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One of the more remarkable movements of modern times is Alcoholics Anonymous or AA, a fellowship of men and women who share their experience, strength and hope with each other that they might solve their common problem and help others to recover from alcoholism. Although it is not affiliated with any organised religion, AA was founded on Christian principles, and its success has spawned various other twelve step programmes such as Narcotics Anonymous and Overeaters Anonymous.

A striking feature of AA is the degree to which social barriers are broken down. AA meetings are attended by diverse groups of people whom would not normally associate with each other. If you were to attend an AA meeting in Wellington tomorrow, you could well end up sitting between a current member of parliament and someone who has just been released from prison; or between a person who is a household name and someone who has spent the last few years living under a bridge. You would meet people whom are very different from each other, yet have all been outcasts in their own individual ways.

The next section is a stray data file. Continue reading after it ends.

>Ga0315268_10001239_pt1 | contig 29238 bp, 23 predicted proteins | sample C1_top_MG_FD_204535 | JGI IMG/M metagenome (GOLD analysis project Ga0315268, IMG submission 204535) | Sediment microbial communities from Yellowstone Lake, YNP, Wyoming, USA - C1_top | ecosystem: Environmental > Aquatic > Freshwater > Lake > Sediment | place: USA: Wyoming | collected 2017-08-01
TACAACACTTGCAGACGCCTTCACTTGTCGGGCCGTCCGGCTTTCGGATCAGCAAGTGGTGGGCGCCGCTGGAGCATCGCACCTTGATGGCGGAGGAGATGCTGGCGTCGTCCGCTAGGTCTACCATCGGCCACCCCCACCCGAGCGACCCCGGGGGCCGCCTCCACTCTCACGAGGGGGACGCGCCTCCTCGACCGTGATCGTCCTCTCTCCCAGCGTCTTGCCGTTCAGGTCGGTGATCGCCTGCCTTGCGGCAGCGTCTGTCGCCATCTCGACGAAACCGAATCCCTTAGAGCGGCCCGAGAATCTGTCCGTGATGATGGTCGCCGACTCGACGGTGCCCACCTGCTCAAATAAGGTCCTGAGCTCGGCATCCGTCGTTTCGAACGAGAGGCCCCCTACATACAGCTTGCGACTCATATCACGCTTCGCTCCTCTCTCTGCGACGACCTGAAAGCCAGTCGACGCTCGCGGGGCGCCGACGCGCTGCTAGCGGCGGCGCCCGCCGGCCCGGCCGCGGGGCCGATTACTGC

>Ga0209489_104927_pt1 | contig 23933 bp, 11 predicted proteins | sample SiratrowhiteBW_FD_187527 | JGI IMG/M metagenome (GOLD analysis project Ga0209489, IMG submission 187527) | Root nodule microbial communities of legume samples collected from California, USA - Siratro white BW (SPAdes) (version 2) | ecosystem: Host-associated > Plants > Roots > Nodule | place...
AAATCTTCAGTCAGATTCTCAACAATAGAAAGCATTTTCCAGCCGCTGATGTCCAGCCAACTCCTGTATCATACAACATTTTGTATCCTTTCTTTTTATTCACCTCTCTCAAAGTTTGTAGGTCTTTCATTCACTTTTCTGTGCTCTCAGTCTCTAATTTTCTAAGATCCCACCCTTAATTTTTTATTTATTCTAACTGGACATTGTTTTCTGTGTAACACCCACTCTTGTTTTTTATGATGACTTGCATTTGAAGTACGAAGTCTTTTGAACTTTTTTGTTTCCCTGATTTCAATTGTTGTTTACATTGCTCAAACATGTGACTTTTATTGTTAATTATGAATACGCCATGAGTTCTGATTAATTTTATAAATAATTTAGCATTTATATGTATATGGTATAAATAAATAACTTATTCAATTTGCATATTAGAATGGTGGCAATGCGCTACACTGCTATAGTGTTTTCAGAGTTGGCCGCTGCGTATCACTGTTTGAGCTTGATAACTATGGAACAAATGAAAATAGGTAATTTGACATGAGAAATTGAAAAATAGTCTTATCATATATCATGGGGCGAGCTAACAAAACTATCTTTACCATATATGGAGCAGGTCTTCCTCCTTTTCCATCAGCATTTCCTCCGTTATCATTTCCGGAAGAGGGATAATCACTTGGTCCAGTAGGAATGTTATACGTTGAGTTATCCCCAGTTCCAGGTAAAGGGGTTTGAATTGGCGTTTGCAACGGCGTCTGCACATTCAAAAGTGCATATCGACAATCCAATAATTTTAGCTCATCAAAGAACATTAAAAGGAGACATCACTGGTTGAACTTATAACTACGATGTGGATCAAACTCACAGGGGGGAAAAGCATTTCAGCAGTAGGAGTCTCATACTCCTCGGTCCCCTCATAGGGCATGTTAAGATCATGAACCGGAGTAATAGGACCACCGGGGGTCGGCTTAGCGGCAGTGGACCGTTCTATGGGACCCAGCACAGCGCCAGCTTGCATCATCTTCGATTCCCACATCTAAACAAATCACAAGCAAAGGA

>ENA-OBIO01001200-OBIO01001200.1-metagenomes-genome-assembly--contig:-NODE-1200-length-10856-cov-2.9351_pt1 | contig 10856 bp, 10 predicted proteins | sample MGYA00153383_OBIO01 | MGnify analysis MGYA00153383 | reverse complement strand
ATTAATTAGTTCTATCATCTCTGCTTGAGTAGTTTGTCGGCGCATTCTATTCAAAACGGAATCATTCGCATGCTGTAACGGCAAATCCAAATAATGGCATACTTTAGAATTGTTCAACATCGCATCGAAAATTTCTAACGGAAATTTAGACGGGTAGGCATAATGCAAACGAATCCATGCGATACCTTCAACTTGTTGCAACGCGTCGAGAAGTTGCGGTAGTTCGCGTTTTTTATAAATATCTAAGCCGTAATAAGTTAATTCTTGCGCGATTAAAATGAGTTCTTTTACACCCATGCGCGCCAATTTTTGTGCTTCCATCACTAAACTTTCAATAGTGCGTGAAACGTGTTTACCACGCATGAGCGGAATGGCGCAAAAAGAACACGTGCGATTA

This is one of the organisation's strengths. Instead of looking for differences, members look for similarities and avoid judging each other. Nowhere is this more miraculous than in strife-torn countries where people who would otherwise have been enemies have found common ground in AA.

I recently read about a Muslim alcoholic who attended his first AA meeting in Israel. The other members of the group were all Jewish. There was no animosity between them. The Jewish alcoholics welcomed him with open arms, found him an Arabic copy of the AA Big Book and helped him take his first steps towards sobriety. For all of them, AA was a haven away from suicide...

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